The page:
"Was thu hal!" comes a cheerful female voice. "Come in, wayfarer, and sit. I will have Milthryth bring you a bowl of my fine potage and a brimming beaker of my fine Saxon ale." It is Leofwen, the alehouse keeper, a stout bright eyed woman in her forties. Her smile is broad and genuine. Her hair is covered with a linen head scarf, her body in a plain gown of green wool made in the rectangular construction that uses every scrap of the weaver's hard work. Over it she wears a heavier linen apron, stained with broth and ale but not filthy. You notice her hands are clean. Her cheeks are pink, her eyes blue, and the warmth she radiates makes you feel at home.

Leofwen gestures to a mousy little woman who is peeking in at that aft door. The servant, who must be Milthryth, turns quickly. You learn later that the cook fire is in back of the alehouse, and that the addition built on after Leofwen took over the establishment t is her brew house. The servant comes back in with a beaker of ale and an empty bowl. She hands the bowl to the older woman, who brings it to you, taking the liberty to lift a leg over the bench and sit next to you. In the meantime, Milthryth has gone to the pot hanging from an iron tripod over the central fire. She brings you the bowl, steaming and redolent of meat, grains and herbs, and you take your wooden spoon out of your traveling sack and dig in.

"Will you want to sleep in the alehouse tonight, traveler?" the woman asks, leaning companionably towards you. "You tell her you are uncertain. You are a musician and hope to be sleeping on the floor rushes of the king's hall.

"You may have quite a lot of competition for that spot on the rushes," she tells you as she gives your harp an interested inspection. "With the king to be wed this coming fortnight, every skald and musician in Wessex and beyond is here looking for work." Even our own floor will be like a fishmonger's display in the market. But never fear. If you need it, we will find a place to squeeze you in."

You smile gratefully, placing your silver penny on the table. You think to yourself, "I may or may not find a place in the king of Wessex's court, but I can tell already that I shall enjoy my stay here."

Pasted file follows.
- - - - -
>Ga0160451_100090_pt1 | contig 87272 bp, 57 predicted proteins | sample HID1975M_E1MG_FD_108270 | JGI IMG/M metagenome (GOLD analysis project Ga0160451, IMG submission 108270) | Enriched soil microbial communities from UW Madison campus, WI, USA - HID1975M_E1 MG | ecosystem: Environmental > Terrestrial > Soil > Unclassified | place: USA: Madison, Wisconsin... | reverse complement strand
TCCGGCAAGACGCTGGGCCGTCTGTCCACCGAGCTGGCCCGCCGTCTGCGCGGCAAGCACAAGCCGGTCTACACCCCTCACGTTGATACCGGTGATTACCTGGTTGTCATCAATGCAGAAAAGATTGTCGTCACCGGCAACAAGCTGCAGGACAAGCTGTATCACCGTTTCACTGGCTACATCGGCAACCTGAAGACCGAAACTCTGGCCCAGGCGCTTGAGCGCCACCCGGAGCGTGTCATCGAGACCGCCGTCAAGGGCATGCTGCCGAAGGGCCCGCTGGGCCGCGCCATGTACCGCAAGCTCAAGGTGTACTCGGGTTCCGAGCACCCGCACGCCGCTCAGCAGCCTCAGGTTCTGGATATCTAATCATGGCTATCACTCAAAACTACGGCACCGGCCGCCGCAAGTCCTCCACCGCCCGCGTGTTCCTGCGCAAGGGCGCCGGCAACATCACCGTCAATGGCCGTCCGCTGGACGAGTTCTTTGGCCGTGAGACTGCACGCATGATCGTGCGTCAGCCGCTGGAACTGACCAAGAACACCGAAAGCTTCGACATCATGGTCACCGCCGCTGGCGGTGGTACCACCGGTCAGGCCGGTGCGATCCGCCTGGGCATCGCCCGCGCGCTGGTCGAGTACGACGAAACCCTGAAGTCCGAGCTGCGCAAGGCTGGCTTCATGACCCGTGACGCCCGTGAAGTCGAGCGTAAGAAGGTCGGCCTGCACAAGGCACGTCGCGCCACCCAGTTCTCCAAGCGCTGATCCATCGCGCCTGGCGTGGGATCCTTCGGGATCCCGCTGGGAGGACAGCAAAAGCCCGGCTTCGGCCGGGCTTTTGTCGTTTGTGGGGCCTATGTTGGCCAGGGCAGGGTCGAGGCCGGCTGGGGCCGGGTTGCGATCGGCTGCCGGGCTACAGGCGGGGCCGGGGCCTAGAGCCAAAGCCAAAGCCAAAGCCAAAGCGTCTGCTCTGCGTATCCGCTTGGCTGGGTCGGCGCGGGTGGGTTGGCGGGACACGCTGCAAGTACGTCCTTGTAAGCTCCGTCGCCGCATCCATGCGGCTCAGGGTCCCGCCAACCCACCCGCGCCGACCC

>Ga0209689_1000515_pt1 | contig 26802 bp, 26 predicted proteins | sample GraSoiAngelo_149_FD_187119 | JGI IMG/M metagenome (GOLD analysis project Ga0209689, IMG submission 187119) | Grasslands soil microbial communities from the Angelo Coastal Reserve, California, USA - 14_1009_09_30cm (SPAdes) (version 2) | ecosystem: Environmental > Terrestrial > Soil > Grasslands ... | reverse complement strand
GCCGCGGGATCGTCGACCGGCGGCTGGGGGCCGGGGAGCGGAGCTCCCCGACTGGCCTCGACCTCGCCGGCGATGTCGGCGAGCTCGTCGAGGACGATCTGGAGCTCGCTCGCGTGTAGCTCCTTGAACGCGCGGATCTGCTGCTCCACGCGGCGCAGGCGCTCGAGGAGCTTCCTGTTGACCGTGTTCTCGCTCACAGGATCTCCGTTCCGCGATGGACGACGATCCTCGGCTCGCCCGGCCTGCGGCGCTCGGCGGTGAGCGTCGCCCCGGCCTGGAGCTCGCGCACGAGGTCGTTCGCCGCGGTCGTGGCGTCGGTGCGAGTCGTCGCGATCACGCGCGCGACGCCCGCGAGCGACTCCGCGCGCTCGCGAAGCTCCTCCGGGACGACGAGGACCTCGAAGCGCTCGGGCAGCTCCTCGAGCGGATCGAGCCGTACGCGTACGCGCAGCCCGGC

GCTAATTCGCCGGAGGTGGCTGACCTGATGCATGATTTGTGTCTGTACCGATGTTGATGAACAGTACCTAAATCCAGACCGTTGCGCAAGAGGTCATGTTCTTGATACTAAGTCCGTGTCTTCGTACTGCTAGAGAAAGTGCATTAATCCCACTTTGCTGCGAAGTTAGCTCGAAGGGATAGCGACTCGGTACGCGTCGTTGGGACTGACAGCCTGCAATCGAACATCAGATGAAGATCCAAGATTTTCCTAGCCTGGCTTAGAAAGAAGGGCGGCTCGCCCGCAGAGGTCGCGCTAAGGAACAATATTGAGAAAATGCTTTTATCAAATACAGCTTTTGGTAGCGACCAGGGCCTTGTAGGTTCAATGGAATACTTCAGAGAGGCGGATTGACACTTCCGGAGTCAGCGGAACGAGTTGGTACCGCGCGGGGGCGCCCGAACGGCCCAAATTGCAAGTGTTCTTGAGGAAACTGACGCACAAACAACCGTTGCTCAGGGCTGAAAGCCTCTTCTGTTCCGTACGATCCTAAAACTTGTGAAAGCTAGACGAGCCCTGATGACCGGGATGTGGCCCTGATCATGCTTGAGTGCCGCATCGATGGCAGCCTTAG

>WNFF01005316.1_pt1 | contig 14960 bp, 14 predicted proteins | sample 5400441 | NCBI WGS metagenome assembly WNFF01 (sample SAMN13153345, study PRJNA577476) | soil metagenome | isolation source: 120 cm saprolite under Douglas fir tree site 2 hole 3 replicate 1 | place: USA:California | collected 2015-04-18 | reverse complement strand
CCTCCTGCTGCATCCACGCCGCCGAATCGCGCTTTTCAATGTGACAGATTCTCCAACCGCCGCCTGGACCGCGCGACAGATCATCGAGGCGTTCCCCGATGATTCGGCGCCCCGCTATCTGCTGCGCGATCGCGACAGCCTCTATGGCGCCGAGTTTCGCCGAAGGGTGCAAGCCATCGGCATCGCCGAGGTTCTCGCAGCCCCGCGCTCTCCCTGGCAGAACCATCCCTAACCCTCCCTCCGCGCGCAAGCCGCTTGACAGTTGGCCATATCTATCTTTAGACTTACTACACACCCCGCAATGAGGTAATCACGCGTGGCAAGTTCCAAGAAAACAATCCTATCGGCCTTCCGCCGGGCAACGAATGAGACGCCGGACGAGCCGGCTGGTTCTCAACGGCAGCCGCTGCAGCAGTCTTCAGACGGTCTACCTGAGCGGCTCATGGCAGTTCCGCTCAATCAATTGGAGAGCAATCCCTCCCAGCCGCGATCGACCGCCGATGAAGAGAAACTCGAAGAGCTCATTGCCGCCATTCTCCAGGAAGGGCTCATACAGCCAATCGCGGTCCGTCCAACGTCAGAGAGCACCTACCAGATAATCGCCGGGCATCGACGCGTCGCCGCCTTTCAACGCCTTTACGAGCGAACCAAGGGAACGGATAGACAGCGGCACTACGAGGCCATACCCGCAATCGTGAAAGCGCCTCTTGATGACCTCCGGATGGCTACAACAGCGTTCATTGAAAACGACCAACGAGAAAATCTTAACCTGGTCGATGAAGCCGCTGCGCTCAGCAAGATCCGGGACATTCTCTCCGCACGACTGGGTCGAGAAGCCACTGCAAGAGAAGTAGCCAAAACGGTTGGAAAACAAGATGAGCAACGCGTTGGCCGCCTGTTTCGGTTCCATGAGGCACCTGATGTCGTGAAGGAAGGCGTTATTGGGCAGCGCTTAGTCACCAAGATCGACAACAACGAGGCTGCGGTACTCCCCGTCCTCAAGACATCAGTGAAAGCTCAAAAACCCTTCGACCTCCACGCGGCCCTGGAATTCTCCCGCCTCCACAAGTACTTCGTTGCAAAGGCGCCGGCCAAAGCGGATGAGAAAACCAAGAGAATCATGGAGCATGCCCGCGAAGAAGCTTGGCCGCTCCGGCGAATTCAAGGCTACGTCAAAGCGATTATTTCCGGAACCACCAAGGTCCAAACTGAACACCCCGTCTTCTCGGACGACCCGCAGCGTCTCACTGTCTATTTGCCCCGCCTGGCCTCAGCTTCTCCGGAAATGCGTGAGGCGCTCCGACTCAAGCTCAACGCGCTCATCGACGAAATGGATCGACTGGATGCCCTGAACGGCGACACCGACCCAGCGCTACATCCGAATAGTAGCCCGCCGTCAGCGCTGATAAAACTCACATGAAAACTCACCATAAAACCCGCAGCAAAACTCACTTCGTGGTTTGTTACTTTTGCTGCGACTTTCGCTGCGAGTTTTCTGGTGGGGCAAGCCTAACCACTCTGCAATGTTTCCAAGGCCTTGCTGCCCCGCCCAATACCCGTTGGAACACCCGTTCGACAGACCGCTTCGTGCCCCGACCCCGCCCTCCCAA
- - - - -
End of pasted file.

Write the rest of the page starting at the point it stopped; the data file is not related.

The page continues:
Leofwen seems to have read your thoughts as she takes the penny and slips it into her belt pouch. "We have travelers from all over the island and from across the water. They bring us tales of great events and stories that will keep your ears nailed open. "You take a deep draught of the fragrant ale. She was not boasting. It is some of the best you have ever tasted.

At the end of the other long table an argument breaks out. You look up concerned. Leofwen, rising, bids you not worry. "'Tis nothing. Those two cannot get through an hour without squabbling." She goes to the men and calms them with her deep hushed voice. Someone makes a remark and she laughs.

Aye, come what may, you know your journey to Wintanceastre will not have been a tedious one.

We hope you will visit often to learn more about Leofwen and the visitors to and the events that touch her ale house.

Friday, December 11, 2009

New Anglo Saxon Novel, The Amber Treasure, by Richard Denning

The Amber Treasure
Richard Denning

The Amber Treasure is the story of Cerdic, a young Angle living in the Dark Ages kingdom of Deira at the end of the sixth century AD/CE. During his lifetime Cerdic is fated to find himself in the midst of the last Celtic attempt to drive the descendants of the Germanic invaders from what was once their land. Starting in childhood, Cerdic is as much subject to the legends and songs of the great Northumbrian warlords told by the bards as any other boy. It is how he learns what warfare really means to him as a person that makes The Amber Treasure the gripping and satisfying tale it is.